ISLAMABAD (AP) — Indian forces fired into the Pakistan-administered portion of the disputed Himalayan region of Kashmir, wounding four children, Pakistan's military said Wednesday, a sign of increasing tensions between two nuclear-armed rivals.
"Pakistani troops befittingly responded to Indian firing" after coming under attack in Kashmir, the military said in a statement. It said Indian fire wounded the children late Tuesday night when India "resorted to unprovoked firing" in the Nakial sector along the Line of Control in Kashmir.
Pakistan's military said Indian forces resumed fire Wednesday morning in the Kailer and Nezapir sectors.
In New Delhi, the Indian army officials confirmed the incident, but blamed Pakistan for initiating the fire.
Two Indian army officials said the Pakistan army fired small arms and mortar shells at Indian positions in the Poonch sector late Tuesday in an "unprovoked attack." They said Pakistan opened fire earlier Tuesday as well.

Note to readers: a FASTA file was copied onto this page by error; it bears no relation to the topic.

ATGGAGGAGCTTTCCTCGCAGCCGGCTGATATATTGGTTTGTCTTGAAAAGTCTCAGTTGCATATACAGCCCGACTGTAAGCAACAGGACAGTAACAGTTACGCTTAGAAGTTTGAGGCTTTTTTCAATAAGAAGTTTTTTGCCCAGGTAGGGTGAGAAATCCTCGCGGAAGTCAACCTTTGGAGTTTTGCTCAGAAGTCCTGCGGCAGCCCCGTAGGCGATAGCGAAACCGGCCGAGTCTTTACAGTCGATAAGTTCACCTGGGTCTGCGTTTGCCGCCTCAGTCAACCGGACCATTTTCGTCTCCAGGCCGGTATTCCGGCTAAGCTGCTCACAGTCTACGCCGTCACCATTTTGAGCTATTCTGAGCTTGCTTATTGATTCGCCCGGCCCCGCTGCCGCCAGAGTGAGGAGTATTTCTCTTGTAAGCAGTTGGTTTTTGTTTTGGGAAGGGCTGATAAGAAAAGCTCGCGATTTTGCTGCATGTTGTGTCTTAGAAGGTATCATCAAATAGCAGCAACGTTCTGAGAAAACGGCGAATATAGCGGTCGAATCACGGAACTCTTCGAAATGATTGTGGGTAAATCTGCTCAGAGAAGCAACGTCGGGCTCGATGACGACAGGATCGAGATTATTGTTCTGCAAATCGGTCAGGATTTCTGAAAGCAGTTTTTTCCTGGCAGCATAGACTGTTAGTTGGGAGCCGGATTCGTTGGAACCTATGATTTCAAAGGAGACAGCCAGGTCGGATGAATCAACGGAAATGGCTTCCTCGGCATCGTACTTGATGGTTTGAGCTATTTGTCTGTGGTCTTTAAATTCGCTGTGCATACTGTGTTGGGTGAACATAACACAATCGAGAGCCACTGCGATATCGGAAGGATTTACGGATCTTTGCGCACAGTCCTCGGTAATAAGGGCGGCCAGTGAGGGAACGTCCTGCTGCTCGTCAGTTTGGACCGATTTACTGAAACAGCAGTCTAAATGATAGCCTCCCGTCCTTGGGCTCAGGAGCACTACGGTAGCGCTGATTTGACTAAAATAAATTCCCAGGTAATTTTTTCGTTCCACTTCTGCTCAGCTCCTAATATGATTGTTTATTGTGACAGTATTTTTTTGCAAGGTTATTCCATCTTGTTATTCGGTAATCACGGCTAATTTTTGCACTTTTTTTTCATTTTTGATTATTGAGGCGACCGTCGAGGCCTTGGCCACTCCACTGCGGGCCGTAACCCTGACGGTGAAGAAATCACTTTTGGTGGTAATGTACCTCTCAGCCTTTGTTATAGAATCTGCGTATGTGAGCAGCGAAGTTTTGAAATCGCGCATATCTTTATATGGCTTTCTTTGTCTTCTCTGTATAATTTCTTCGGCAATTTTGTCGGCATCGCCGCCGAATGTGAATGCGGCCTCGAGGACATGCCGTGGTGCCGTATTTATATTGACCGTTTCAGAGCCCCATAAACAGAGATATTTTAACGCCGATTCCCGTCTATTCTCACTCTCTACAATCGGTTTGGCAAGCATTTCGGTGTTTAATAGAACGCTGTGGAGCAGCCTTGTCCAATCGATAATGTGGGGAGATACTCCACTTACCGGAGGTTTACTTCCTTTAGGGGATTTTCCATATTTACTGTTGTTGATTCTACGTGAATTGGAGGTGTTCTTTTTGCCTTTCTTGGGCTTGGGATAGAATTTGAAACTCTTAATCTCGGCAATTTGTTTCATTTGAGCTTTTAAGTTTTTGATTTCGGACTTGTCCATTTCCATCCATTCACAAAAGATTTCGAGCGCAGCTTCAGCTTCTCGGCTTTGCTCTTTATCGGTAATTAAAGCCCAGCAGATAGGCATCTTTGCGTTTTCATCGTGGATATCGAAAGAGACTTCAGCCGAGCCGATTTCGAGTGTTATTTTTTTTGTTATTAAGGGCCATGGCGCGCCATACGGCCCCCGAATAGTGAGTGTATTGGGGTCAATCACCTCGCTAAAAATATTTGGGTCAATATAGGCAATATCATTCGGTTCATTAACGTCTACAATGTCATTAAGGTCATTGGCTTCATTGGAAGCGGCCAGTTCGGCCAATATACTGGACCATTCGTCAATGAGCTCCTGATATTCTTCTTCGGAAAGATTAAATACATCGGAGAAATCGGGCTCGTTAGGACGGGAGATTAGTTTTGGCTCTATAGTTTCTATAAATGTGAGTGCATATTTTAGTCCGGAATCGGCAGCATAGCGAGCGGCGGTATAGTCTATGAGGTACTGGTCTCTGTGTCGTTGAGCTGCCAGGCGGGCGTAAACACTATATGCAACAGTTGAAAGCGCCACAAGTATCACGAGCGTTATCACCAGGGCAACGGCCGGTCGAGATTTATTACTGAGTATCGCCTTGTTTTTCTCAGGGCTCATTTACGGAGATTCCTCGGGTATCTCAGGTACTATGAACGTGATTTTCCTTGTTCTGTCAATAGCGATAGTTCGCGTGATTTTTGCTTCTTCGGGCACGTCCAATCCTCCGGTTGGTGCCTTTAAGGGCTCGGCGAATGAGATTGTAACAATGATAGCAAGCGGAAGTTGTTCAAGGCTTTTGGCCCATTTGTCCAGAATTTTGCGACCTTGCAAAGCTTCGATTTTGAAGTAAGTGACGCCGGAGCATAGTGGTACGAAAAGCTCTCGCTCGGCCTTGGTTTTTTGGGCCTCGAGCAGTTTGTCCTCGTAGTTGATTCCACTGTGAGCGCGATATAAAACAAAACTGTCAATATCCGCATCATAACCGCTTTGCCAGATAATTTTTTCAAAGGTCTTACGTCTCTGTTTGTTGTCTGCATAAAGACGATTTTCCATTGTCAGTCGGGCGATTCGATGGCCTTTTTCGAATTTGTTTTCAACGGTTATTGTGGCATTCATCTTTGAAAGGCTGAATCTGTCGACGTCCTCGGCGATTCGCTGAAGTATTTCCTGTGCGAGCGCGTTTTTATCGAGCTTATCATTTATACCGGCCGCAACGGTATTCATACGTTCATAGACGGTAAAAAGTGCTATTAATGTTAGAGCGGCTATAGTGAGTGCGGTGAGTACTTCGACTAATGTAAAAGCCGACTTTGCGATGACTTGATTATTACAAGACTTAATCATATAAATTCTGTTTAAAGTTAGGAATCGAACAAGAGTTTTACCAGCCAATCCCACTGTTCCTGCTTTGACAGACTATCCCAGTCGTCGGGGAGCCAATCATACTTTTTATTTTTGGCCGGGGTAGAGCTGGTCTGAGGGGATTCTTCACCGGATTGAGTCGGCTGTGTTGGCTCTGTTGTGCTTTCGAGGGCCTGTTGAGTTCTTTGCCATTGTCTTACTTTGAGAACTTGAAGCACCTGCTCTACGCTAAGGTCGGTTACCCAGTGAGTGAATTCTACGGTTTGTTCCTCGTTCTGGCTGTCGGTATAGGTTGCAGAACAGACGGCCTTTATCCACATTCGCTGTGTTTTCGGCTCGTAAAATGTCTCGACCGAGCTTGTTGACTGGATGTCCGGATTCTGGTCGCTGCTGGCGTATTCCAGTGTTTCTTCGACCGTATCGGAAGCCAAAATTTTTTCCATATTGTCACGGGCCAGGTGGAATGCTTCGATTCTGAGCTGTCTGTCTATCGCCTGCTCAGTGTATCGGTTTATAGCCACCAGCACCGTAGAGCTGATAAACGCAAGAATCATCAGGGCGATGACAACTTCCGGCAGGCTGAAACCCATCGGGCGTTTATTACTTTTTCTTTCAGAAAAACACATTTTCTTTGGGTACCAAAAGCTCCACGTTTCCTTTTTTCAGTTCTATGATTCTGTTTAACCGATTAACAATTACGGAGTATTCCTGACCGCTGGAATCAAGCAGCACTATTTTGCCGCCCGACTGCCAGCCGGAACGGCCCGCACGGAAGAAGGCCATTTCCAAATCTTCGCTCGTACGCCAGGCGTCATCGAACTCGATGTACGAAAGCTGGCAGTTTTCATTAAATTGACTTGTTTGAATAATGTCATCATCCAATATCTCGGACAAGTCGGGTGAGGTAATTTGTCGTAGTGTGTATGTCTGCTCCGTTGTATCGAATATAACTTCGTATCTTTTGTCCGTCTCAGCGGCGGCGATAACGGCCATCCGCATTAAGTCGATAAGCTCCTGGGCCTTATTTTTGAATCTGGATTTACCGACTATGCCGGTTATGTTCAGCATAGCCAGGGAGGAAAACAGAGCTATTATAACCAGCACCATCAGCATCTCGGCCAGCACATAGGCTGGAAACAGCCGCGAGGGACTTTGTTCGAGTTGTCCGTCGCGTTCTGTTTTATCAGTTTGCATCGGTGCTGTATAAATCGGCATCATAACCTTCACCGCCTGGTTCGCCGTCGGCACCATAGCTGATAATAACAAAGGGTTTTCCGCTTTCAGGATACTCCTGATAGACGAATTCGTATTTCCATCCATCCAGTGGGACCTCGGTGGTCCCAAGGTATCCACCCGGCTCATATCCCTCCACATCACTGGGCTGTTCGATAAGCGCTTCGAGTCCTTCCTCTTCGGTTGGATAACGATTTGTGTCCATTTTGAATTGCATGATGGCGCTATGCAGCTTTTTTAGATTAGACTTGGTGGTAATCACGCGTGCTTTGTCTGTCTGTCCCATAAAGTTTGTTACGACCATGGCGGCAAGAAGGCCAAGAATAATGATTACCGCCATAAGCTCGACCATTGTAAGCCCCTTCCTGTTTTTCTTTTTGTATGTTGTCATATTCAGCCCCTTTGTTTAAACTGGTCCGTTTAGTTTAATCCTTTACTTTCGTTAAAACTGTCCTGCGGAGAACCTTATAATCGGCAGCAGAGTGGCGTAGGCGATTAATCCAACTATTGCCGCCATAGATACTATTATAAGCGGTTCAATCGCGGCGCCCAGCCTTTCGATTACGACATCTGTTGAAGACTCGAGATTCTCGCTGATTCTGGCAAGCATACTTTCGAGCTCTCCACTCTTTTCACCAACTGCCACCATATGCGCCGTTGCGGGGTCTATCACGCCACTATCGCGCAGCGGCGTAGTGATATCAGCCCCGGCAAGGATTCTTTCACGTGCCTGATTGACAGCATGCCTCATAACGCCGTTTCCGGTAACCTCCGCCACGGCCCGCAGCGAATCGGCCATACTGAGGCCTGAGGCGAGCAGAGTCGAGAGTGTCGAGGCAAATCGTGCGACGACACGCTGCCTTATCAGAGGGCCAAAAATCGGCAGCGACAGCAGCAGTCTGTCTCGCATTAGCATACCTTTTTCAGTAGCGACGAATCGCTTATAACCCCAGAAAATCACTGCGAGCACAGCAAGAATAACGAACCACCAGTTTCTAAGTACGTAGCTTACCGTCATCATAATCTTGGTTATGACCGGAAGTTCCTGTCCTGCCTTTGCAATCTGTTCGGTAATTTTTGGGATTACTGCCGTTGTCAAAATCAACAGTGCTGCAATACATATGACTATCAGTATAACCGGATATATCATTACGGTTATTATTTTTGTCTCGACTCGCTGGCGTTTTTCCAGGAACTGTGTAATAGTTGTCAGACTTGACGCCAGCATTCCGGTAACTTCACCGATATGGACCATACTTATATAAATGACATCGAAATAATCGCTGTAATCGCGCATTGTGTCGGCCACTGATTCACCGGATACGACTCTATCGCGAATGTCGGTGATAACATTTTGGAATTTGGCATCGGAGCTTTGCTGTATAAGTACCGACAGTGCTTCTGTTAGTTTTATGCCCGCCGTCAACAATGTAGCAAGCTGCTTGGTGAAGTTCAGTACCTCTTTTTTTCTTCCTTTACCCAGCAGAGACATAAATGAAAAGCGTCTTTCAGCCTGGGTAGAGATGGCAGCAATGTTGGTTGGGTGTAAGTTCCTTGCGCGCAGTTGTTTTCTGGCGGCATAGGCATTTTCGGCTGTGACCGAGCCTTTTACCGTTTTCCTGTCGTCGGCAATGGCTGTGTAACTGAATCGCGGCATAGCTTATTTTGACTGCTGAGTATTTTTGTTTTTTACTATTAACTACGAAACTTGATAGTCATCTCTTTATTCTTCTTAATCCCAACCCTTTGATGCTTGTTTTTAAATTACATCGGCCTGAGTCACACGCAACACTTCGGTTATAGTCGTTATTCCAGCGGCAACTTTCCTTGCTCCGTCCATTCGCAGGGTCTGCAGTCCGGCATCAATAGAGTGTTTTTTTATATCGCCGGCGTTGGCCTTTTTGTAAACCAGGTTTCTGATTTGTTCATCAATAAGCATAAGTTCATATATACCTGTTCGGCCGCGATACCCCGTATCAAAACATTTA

The officials said Indian troops "retaliated." The officials spoke on condition of anonymity as they were not authorized to speak to journalists.
Shantmanu, a senior government official in Indian-controlled Kashmir, said Pakistani fire wounded one civilian Tuesday.
Exchanges of fire are common along the tense and heavily guarded Line of Control in Kashmir, which is divided between Pakistan and India. Fighting intensified on Oct. 5, when violence erupted there during the Muslim festival of Eid al-Adha.
So far, this round of cross-border fire has killed 20 people and wounded more than 100 on both sides. Thousands of villagers living in Kashmir and elsewhere in Pakistan's eastern Punjab province near the Indian-controlled Kashmir already have fled.
The clashes are the most serious violation of a 2003 cease-fire agreement.
The latest violence came after top Pakistan and Indian military officials in a hotline call Monday spoke about the ongoing violence along the border to end the clashes that killed 12 people in Pakistan and eight in India in the past week.
Both Pakistan and India blame the other for the clashes, which broke out after New Delhi abruptly canceled talks with Pakistan after its ambassador met with Kashmiri separatist leaders.
India accuses Pakistan of sending militants into the Indian-controlled part of Kashmir, which has been a flashpoint of violence between these two neighbors for decades. Both claim the entire region as their own, and they have fought two full-scale wars over control of Kashmir since gaining independence from Britain in 1947.
Naqvi reported from New Delhi. Associated Press writer Aijaz Hussain in Srinagar, India, contributed to this report.